Why hold on to this ailing video cassette? Well, Warner have been kind enough to digitally grant us with the full length TV version but there is no sign that the theatrical edit will ever make it to DVD or Blu. The ideal disc package would obviously contain both. While people often want the longest version of a film possible I believe that in this case the shorter version provides a satisfying way to experience the film. There was also ostensibly a European cut that incorporated a couple of slight differences. Full-frame picture quality on the UK tape leaves a lot to be desired as does the muffled sound, but until this becomes available on disc (whether it be SD or HD) I’ll be holding on to this tape.


  1. Hi Paul. I have fond memories of the original TV broadcast of this, and I have the DVD lined up for a rewatch over the upcoming holidays. I've been thinking of buying the book too.


  2. Hi Colin, hope you're doing okay. There are some really effective sequences and I quite like the retro feel of the atmosphere, plus I think the vampire Barlow is one of the best in cinema (particularly compared to some of today's pretty boy/girl teen vamps!).

    I was thinking about you and RTHC the other day btw as I watched a classic film noir on Blu-ray - Double Indemnity. I looked it up at your site as I thought, Colin's bound to have reviewed this, but was surprised when I couldn't find any sign of a review! I'm assuming you've seen it as it looks and feels like a great noir...? The Blu-ray is a really nice presentation too.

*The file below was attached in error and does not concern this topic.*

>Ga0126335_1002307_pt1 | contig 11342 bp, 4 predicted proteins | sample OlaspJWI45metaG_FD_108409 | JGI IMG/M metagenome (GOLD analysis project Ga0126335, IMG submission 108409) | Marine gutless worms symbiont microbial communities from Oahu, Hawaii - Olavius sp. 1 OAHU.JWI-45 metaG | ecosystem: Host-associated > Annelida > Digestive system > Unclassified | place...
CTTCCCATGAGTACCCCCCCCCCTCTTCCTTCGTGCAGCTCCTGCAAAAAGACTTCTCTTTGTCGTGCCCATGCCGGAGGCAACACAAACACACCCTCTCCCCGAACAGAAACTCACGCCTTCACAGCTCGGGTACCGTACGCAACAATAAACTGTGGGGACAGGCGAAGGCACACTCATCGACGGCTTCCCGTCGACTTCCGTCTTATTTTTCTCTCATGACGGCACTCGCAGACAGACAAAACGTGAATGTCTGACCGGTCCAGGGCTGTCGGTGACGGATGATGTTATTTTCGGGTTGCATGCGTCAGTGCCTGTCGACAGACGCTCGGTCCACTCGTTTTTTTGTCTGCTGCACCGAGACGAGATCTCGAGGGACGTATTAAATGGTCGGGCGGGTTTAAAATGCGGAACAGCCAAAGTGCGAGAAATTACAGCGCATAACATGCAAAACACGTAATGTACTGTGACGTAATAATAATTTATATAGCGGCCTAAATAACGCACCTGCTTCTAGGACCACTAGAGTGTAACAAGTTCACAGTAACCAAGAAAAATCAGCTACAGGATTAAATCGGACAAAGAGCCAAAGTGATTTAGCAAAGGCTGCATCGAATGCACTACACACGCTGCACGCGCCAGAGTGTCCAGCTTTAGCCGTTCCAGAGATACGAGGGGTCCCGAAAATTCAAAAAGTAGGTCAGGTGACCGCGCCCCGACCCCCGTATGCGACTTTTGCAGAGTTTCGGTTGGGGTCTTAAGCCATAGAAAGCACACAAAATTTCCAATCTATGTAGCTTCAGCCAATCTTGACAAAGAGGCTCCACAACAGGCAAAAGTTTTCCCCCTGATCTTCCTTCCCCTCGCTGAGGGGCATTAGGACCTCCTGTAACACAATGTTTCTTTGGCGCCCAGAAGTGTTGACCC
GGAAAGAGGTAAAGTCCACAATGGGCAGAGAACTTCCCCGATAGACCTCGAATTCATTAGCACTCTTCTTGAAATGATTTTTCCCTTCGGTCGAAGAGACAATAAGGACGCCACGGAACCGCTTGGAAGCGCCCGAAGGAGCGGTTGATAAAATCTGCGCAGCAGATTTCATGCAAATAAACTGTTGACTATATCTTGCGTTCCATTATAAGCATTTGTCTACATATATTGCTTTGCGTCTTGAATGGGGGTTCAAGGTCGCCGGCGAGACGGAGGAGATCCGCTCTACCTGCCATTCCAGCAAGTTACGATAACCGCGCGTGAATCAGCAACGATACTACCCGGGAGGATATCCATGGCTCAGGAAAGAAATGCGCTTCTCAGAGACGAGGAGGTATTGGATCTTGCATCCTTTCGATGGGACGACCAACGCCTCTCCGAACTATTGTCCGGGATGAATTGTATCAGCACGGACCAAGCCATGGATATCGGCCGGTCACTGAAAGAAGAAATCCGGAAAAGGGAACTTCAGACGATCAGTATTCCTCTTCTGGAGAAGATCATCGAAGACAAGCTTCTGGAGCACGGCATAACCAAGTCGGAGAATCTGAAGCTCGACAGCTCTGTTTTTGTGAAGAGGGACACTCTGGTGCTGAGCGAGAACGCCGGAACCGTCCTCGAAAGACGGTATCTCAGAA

3. Agreed, Barlow is a terrific vampire, streets ahead of some of the versions we've been offered lately.

    Double Indemnity is a fantastic film noir, perhaps the pinnacle. At the very least, I'd place it among the top three examples. I do have the Eureka BD too - a great transfer and much better than the old DVD editions.


  4. Well it certainly made me want to check out a few more (not that I haven't already got a ridiculous amount of films on my wishlist). I've seen Touch of Evil before, which I quite liked (particularly the opening camera sequence), and just ordered Rififi on Blu from Arrow, both of which I think are considered as noir. If you had to choose two others (out of your suggested top three), what would you suggest to someone? In fact, maybe a top ten over at RTHC could be in order...? :)

  5. I actually cobbled together a list of *Ithink* 50 at one point during a commentary back and forth.
    Two top ones? I'd go for Siodmak's The Killers - terrific use of the flashback structure - and either Tourneur's Out of the Past or another Siodmak, Criss Cross.

  6. Actually, I found that list of 50 I made. You can see it if you fancy trawling through the comments here:

    1. Thanks for that, Colin, this will be a good point of reference.

      Best wishes.